Republicans Complain About White House Doublespeak on Taiwan

By Andrew Thornebrooke
Andrew Thornebrooke
Andrew Thornebrooke
Reporter
Andrew Thornebrooke is a reporter for The Epoch Times covering China-related issues with a focus on defense, military affairs, and national security. He holds a master's in military history from Norwich University.
September 20, 2022 Updated: September 22, 2022

U.S. President Joe Biden’s recent statement that the United States would militarily defend Taiwan from Chinese aggression and the apparent walk back of that statement by the White House has caused frustration and uncertainty among some lawmakers.

When asked during a “60 Minutes” interview whether he would commit U.S. forces to defend Taiwan from an invasion by communist China, the president responded decisively.

“Yes,” Biden said, “if, in fact, there was an unprecedented attack.”

Immediately after Biden’s comment, the program ran a voiceover saying that a White House official said after the interview that “U.S. policy has not changed.” Officially, the United States maintains a policy of strategic ambiguity, in which it won’t say whether U.S. forces would defend Taiwan.

The apparent flip flop caused grief among Republican lawmakers, many of whom desire an end to the U.S. policy of strategic ambiguity.

“I’m wondering what’s going through the big guy’s mind,” Rep. Kevin McCarthy (R-Calif.) said during a Sept. 20 interview on Fox’s “Jesse Watters Primetime.” “He can’t send a clear message. This isn’t the first time he’s done this. Almost every time he’s talked about China and Taiwan, the White House has walked it back.”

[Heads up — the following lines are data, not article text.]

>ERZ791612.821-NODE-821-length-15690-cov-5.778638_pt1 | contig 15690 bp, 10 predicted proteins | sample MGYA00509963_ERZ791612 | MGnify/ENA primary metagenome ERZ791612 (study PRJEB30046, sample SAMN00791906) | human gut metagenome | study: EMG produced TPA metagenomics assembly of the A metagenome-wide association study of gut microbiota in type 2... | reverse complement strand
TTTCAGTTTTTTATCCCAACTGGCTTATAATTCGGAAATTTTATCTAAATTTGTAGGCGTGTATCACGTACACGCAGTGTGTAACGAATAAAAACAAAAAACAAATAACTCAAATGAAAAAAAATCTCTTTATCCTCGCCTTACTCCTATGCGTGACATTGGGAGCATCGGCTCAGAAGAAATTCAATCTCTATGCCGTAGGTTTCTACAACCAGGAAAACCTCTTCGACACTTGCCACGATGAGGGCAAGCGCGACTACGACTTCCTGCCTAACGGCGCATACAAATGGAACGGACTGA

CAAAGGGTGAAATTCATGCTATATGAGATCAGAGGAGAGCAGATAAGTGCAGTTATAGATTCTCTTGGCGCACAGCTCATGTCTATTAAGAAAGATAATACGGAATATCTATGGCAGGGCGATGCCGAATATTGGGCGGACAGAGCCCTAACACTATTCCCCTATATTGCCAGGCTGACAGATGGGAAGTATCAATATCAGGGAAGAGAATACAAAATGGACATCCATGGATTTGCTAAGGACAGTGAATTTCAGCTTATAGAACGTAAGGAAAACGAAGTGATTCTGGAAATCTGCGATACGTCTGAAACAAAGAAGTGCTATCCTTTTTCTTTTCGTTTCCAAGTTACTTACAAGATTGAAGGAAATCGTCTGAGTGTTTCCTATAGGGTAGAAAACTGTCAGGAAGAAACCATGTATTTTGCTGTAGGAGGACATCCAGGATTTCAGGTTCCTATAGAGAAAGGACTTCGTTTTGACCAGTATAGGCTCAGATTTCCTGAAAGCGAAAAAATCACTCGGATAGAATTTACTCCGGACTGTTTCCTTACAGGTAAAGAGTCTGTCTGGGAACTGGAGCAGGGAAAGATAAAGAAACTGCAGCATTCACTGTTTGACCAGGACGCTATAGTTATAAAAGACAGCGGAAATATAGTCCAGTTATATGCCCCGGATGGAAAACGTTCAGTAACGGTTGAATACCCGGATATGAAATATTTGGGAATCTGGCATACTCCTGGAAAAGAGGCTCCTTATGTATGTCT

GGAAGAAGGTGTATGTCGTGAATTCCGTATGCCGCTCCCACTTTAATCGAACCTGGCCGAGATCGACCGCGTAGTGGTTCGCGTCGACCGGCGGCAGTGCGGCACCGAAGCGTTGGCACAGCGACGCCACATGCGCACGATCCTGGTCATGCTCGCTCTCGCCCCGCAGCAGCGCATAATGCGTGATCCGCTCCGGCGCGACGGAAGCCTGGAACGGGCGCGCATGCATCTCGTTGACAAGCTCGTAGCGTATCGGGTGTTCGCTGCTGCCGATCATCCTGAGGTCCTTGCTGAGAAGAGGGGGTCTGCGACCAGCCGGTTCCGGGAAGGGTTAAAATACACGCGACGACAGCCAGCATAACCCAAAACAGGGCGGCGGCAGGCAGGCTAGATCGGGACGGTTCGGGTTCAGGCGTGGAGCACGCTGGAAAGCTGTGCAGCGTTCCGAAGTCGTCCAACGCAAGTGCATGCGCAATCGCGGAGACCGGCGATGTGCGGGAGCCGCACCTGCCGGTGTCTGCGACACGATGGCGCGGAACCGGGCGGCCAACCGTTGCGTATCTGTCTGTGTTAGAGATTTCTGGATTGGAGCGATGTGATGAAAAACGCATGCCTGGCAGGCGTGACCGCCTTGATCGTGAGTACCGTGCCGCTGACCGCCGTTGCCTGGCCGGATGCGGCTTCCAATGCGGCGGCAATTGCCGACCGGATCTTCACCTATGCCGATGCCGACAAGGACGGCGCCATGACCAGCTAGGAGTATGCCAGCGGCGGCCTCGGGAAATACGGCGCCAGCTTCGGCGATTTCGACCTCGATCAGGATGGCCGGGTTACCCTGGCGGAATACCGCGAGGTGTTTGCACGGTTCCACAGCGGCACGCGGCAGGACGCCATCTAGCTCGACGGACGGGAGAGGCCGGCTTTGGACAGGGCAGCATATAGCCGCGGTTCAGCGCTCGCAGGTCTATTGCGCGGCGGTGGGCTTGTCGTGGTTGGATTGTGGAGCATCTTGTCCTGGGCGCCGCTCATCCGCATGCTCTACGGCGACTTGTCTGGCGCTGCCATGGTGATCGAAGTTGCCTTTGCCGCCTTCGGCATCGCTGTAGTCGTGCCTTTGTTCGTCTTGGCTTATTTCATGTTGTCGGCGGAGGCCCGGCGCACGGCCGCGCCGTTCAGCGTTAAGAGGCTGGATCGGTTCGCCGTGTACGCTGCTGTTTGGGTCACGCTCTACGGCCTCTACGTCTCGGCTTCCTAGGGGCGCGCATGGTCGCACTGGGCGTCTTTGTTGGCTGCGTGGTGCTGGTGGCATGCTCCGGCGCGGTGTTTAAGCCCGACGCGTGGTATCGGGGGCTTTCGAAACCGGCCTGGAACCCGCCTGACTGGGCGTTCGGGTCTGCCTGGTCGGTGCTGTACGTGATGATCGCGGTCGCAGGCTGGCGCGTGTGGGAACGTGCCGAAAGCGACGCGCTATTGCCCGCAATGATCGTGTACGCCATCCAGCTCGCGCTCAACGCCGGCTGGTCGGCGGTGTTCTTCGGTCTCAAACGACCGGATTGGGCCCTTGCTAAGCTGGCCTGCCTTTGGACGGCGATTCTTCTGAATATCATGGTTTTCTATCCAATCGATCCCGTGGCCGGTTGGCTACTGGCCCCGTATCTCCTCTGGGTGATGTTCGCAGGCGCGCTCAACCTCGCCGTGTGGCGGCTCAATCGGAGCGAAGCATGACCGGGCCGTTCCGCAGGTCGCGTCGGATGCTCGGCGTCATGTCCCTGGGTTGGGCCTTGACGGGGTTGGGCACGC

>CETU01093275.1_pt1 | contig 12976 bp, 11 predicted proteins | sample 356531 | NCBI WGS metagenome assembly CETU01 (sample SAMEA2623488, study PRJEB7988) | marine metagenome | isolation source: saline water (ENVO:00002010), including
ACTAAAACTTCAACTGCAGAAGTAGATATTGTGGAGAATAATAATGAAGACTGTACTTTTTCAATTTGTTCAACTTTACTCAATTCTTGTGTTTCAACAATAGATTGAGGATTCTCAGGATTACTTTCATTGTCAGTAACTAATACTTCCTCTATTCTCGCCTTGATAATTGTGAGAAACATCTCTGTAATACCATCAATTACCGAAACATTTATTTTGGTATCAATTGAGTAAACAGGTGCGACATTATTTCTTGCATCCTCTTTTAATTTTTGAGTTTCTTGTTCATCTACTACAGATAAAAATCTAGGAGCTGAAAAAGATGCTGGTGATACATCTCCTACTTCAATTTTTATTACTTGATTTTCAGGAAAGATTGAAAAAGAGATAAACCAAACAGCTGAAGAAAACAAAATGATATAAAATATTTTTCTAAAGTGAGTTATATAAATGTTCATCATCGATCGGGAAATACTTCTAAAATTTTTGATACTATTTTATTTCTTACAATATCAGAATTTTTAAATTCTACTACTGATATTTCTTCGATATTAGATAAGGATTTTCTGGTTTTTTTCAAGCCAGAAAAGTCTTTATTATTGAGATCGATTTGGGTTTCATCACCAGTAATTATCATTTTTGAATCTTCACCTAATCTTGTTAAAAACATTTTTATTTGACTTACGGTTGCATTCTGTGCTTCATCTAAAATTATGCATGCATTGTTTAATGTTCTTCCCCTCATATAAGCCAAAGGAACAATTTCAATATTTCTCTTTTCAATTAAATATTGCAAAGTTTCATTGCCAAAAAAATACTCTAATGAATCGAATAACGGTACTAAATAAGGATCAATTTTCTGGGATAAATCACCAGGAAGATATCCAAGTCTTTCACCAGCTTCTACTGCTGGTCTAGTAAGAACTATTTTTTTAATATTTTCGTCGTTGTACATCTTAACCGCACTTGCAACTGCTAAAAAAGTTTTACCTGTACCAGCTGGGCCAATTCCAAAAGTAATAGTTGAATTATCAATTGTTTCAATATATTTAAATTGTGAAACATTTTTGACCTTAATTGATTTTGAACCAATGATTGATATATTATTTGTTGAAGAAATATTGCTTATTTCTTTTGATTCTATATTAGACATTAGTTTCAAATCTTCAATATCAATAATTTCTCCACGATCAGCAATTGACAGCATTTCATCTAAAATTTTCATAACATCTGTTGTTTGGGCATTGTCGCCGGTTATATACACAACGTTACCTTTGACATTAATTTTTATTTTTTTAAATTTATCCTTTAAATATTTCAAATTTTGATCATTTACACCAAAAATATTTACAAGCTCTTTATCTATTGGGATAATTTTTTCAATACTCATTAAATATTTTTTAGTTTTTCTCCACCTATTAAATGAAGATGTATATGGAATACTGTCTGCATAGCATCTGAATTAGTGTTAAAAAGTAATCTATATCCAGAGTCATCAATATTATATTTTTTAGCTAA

Biden’s interview with “60 Minutes” marked the fourth time he said that the United States is committed to defending Taiwan.

He made similar comments during an interview in Tokyo in May 2022, at an October 2021 CNN Town Hall, and during an August 2021 interview with George Stephanopoulos.

“Biden has clearly said on four occasions he will defend Taiwan, but his subordinates on four occasions have clearly contradicted him,” China commentator Gordon Chang wrote on Twitter. “He now has a constitutional obligation to explain to the American people if he is still commander-in-chief and the one making decisions.”

Some lawmakers fear that the frequent commitments to defend Taiwan by Biden and their subsequent denials by the White House will fail to deter China’s ruling communist party from attacking democratic Taiwan, although the effort could be a deliberate attempt to obfuscate the administration’s strategy.

The Chinese Communist Party (CCP), which rules China as a single-party state, claims that Taiwan is a rogue Chinese province that must be united with the mainland. However, Taiwan has never been controlled by the CCP and has been self-governing since 1949.

The United States and China maintain agreements that neither side will attempt to change the status quo by unilaterally pursuing either Taiwanese unification or independence efforts.

“We are not moving,” Biden said during the “60 Minutes” interview. “We are not encouraging their being independent. … That’s [Taiwan’s] decision.”

Andrew Thornebrooke
Andrew Thornebrooke is a reporter for The Epoch Times covering China-related issues with a focus on defense, military affairs, and national security. He holds a master's in military history from Norwich University.